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3 Employee Value Proposition Trends Impacting YOUR Organization

redgrapharrowdownOnce again, I have decided to draw on our sister HR practice to borrow some of their cool data (a nice perk of being part of the CEB brand). At the end of last year, they undertook a thorough analysis of employee data to figure out how companies can better retain and attract key talent in 2013. Communications play a huge role in the employee attraction/retention efforts (both internally through engaging employees, as well as externally by helping the company brand and reputation stand out in the marketplace). So here are the 3 trends that I think every communicator should know about in order to maximize the impact of their internal and external communication in powering their employee value proposition.

More on employee engagement and motivation in the workplace

1. For the first time since 2006, the highly entrenched global workforce has started looking more actively for new jobs.  26 percent of employees have been actively looking for a new job, and 44 percent have been passively open to being recruited at the end of 2012.  The result is that organization must really focus on having a really strong offensive (attraction) and defensive (retention) Employee Value Proposition (EVP) strategy to get ahead of cyclical workforce trends. Employee engagement becomes particularly important in this kind of environment where people are starting to look around and consider “what else is out there”.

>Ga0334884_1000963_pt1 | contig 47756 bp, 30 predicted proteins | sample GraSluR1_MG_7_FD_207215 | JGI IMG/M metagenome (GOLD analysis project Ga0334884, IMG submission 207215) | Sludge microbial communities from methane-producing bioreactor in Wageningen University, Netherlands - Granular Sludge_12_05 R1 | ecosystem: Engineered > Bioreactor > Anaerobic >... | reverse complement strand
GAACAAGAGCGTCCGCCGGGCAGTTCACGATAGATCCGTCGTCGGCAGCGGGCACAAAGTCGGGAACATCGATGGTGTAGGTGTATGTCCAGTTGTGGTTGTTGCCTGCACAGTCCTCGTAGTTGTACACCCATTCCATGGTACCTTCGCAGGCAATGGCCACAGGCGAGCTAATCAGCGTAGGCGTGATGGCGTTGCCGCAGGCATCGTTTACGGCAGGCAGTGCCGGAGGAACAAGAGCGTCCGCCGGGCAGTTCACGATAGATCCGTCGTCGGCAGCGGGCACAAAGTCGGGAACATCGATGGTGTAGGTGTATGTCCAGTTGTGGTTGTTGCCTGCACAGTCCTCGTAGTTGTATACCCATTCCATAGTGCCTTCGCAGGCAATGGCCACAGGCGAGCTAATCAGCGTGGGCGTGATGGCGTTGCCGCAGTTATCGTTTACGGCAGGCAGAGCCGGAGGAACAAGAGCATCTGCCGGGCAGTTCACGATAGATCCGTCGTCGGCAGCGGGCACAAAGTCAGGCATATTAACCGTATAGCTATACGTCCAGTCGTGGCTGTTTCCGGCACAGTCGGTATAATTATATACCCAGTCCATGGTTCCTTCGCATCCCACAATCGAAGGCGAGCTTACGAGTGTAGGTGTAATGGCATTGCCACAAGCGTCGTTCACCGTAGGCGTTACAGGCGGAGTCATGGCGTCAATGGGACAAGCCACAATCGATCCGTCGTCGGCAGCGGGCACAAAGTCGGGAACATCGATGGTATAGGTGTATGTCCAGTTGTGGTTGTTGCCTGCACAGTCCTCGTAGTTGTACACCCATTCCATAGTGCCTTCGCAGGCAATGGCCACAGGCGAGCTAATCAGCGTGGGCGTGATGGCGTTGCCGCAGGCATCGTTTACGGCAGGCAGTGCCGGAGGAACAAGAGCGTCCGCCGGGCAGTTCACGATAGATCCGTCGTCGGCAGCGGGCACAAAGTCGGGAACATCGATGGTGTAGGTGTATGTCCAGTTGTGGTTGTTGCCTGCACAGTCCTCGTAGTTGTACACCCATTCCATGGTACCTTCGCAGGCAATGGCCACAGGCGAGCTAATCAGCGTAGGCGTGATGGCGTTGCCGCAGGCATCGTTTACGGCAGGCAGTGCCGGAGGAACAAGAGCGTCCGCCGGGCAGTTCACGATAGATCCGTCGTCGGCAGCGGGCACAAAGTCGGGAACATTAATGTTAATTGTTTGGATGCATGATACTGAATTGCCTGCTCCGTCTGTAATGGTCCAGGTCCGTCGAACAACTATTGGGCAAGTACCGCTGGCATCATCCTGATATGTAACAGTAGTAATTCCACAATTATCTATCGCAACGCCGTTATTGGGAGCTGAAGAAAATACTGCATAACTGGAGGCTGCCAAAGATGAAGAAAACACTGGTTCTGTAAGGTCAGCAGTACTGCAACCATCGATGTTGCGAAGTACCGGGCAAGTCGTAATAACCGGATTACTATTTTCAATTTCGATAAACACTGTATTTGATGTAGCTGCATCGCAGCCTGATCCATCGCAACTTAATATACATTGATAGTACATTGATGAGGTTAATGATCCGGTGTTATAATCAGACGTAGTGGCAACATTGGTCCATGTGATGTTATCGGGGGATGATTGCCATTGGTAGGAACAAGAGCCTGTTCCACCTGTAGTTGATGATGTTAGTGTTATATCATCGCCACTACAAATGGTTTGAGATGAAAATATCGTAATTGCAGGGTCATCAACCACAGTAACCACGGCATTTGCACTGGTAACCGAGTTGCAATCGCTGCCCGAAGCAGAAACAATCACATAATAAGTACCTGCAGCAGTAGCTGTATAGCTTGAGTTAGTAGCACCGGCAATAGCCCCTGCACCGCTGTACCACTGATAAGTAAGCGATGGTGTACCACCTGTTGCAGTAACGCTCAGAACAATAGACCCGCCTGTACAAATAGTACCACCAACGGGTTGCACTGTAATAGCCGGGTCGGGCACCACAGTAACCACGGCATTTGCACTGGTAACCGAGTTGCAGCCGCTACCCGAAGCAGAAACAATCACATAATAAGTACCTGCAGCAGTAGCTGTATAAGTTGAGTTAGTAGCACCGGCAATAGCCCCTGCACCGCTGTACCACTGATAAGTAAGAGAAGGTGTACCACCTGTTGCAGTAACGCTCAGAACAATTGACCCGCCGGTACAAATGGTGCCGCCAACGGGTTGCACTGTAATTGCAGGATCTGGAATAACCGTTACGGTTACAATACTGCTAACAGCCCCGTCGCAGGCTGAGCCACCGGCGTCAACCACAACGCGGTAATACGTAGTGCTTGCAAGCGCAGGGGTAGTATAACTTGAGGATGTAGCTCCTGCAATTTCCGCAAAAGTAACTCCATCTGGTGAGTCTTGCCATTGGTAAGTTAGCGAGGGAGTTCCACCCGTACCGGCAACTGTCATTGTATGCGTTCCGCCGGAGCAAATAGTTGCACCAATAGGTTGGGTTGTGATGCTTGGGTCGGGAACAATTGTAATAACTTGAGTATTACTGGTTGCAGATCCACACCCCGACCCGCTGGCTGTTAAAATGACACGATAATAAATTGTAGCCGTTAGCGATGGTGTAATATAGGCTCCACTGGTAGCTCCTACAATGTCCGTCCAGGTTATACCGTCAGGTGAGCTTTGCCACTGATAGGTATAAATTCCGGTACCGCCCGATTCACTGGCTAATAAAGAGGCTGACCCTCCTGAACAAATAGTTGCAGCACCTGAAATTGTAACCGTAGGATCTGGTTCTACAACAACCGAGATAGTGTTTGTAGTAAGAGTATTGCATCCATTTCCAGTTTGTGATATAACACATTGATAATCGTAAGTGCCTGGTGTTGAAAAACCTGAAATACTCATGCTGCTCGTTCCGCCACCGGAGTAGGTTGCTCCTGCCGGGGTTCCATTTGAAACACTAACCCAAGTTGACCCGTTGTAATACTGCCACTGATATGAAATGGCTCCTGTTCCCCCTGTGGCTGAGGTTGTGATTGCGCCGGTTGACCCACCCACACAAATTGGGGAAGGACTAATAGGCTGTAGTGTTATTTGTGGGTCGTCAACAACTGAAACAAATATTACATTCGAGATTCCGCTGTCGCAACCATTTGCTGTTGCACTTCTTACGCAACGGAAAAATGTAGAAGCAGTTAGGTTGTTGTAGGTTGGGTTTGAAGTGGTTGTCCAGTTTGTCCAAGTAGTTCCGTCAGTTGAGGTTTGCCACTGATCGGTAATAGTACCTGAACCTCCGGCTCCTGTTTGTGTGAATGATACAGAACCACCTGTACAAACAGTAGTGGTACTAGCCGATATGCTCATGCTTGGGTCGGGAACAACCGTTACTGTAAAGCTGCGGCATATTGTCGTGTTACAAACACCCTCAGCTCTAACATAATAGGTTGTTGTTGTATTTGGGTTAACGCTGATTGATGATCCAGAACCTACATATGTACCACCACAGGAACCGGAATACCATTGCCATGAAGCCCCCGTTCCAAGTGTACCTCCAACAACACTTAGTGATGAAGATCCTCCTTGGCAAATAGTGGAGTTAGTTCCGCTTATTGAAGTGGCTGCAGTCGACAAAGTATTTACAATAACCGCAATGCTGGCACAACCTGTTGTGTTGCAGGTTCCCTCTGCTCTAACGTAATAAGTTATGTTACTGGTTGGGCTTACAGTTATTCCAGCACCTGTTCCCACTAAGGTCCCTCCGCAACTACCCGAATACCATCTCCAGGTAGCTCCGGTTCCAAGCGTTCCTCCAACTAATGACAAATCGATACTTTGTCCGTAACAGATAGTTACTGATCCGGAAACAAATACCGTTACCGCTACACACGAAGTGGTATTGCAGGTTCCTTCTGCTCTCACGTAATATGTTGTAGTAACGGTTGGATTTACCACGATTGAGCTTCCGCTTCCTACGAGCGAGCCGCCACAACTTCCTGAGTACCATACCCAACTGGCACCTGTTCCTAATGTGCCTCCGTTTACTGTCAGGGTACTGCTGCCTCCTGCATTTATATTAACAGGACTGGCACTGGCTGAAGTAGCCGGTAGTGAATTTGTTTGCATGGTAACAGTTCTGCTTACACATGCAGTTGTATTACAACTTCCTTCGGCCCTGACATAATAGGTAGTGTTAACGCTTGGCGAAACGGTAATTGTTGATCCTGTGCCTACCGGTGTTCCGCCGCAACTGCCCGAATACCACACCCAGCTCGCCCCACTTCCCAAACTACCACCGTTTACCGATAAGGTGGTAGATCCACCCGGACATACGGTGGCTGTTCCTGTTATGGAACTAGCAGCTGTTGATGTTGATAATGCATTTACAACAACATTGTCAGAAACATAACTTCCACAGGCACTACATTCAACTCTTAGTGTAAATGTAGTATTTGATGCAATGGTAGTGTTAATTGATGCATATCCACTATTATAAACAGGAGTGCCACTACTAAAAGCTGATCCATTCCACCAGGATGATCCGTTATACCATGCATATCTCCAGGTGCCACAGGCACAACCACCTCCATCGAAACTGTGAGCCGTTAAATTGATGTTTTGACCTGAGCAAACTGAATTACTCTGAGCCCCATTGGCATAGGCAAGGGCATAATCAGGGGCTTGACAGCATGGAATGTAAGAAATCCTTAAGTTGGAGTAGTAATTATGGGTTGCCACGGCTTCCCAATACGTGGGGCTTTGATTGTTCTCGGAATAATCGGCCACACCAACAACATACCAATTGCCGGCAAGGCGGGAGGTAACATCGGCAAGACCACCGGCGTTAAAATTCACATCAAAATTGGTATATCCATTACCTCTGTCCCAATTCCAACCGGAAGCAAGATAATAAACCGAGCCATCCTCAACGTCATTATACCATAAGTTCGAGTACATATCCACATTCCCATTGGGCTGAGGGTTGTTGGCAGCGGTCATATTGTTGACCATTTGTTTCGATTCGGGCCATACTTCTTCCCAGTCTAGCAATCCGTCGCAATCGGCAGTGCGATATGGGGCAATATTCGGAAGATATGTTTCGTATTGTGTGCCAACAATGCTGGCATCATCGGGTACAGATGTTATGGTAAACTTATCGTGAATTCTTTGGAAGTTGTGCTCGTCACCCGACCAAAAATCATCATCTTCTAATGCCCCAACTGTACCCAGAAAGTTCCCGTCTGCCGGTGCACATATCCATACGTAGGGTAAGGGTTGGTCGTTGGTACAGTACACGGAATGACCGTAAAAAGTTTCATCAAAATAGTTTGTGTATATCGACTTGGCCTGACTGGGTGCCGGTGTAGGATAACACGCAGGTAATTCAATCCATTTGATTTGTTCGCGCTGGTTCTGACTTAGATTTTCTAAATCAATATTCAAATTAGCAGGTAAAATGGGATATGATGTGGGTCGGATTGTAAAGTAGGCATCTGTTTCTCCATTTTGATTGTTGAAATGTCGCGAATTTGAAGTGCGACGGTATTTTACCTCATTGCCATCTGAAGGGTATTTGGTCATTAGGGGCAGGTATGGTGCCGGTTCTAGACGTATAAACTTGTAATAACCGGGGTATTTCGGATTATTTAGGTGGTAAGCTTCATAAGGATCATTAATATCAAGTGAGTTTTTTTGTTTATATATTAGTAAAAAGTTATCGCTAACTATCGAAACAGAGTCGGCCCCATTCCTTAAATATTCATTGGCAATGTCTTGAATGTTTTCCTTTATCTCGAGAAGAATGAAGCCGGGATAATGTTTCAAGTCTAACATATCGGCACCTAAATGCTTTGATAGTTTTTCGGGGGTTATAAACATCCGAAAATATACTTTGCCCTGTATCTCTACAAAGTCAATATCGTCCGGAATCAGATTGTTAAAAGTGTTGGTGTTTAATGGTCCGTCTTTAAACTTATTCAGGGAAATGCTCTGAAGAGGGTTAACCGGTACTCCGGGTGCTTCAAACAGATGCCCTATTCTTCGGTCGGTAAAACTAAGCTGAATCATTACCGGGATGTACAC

2. Amid constant change, employers are consistently failing in delivering on effective EVP. In 2006, 51 percent of employees were satisfied with their company’s EVP delivery. This percentage dropped to 39 percent in 2012, rising only slightly from the 2009 recession dip to 37 %.  As our previous year’s research shown, change is disruptive and the right type of change communications is vital to retain employees’ agility and keep their performance levels high. Communicators thus need to be very strategic in their communications to make sure they are pushing the right levers for driving employees’ performance in high change environment.

3. The importance of peers to attracting and retaining employees has risen steadily since 2006, whereas management importance has been steadily dropping.  Employees’ work is becoming increasingly interdependent and collaborative, and people spend more and time interacting, collaborating and sharing ideas with peers so it is not surprising that peers are increasingly becoming a driver of attraction and retention. Our latest research found that commitment to peers and networks is significantly higher driver of employee productivity and employee engagement compared to commitment to the company as a whole which has big implications for the way communications need to happen within the organization.

As always, I am curious if you see these reflected in your organizations and how it’s affecting work!

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